If the above describes you, drop me a note or contact me on facebook. We’d love to have some YAR representation in EAR. Or minimally, we’d love to have some fruitful dialogue.
[Note: This post was originally posted at Cramer Comments. I understand that its revelation may not be quite as shocking here.]
I have a confession to make.
Some of my friends and colleagues are already fully apprised of what I am about to say. But for many other family members and peers, all they know is what they have heard in rumors or gleaned from suggestive comments on previous blogs.
Today I must put this mystery to rest. Today I must accept myself for who I really am and trust that others will learn to accept me for who I am too. (more…)
Nevertheless, I had a difficult time getting too emotional or excited over this change of guard. For, while yesterday was historical from the perspective of the United States, it was a pretty small speck when history is viewed rightly. As John Howard Yoder tirelessly argued, the locus of history is not with the state but with God’s work through his church. The state is merely the context in which the real drama of history can unfold.
So, while the words and symbolism of the inauguration may be moving, the sobering fact is that the state is still the state. Yes, Obama seems more intent than Bush on using diplomatic tactics to secure peace, but his message to our “enemy” was still virtually the same: “We will not apologize for our way of life, nor will we waver in its defense, and for those who seek to advance their aims by inducing terror and slaughtering innocents, we say to you now that our spirit is stronger and cannot be broken; you cannot outlast us, and we will defeat you.”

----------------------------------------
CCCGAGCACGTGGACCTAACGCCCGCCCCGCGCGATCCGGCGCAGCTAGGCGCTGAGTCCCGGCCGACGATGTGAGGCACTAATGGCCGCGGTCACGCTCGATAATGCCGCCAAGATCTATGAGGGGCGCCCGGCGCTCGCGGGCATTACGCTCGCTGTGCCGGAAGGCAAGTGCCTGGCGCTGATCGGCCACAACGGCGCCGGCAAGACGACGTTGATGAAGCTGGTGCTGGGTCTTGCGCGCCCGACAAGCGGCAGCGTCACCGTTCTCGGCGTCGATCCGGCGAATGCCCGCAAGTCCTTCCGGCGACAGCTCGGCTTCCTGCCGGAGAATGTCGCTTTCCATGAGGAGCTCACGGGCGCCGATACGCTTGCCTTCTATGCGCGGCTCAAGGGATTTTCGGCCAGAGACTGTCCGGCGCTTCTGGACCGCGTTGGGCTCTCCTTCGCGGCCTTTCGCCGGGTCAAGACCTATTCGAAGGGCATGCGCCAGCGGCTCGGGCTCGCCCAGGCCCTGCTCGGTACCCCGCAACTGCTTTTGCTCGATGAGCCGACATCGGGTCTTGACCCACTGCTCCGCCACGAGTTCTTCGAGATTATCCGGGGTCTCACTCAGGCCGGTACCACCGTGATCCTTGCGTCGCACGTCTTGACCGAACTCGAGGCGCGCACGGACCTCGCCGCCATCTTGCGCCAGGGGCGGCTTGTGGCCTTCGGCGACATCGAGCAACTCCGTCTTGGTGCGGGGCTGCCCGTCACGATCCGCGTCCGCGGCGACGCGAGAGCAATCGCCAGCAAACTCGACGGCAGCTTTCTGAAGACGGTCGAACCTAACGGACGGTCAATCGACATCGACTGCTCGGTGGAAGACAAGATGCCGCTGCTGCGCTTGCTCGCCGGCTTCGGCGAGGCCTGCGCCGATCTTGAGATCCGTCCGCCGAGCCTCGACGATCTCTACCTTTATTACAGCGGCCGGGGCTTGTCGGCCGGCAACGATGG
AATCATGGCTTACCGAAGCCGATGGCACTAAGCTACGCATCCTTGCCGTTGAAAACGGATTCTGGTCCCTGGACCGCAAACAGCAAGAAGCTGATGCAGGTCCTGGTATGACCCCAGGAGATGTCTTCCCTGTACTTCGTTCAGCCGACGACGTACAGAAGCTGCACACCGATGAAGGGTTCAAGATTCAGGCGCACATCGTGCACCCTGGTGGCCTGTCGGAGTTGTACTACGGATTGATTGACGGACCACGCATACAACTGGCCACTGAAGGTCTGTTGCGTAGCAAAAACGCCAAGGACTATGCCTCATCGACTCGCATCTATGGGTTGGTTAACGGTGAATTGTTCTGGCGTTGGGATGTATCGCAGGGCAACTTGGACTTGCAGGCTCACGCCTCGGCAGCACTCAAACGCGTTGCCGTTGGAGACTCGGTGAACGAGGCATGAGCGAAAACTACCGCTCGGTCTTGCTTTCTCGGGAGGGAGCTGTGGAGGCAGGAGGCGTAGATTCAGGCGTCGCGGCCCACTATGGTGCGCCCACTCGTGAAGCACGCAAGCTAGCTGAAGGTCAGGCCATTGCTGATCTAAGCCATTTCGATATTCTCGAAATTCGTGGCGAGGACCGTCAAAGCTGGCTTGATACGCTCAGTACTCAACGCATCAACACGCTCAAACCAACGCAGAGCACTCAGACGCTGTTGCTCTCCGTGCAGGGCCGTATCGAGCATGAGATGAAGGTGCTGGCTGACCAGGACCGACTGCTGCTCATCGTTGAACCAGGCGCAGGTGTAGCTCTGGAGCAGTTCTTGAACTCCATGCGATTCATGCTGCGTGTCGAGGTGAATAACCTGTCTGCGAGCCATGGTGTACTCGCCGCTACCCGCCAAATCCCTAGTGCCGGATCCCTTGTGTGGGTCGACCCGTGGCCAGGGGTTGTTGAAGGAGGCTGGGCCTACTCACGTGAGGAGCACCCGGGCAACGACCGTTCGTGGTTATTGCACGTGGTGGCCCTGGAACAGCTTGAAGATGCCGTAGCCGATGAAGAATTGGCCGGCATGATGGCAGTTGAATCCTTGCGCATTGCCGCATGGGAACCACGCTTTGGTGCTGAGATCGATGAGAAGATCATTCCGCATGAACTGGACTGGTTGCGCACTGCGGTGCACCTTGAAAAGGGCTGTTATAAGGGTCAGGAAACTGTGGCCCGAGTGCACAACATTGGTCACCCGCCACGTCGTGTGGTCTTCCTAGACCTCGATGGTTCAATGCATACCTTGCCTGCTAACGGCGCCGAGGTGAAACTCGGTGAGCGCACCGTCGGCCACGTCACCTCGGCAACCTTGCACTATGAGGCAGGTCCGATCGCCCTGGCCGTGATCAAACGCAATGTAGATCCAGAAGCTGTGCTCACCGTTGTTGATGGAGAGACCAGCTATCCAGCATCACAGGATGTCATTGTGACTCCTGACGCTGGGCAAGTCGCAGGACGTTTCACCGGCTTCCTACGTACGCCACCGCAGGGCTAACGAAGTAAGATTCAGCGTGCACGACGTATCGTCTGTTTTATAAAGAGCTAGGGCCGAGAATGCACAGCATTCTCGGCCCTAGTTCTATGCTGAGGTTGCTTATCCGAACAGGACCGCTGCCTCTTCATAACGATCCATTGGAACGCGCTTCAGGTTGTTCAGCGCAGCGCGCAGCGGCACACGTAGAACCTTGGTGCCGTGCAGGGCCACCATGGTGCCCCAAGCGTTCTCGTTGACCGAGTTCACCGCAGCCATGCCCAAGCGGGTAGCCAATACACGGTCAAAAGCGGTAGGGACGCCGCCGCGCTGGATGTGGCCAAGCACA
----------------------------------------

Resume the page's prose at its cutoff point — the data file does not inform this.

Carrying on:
Not much room there for Jesus’s message to love your enemies, pray for those who persecute you, and turn the other cheek. But this is as should be expected, because the state is still the state.
Ironically, with this change of guard many of us ‘open-minded, progressive’ Christians will begin to forget that the state is still the state. We will start to put our faith in the ideals of the state and our hope in its progress. As blogger Halden recently argued, now more than ever is it imperative (though difficult) to be resolute in our anti-empire polemics. It was far too easy to maintain a prophetic witness to the state when those in charge overtly sanctioned military aggression, torture, and seemingly unbridled increase of personal power. But when those in power seem to share many of our ideals, the temptation will be to give them a pass when they deem military violence necessary in this or that situation. And it will be difficult for us to make the unfashionable charge that those in power sanction the unjust extermination of the least of those among us. Indeed, to increase the irony still further, it may be the conservative Christians who begin to recognize with more clarity the separation between church and state (as many of my students, for example, ponder whether or not Obama is the anti-Christ!). They will now be the ones to speak prophetically, though their witness will be narrow and tainted by their continual use of political means to grasp for power. (more…)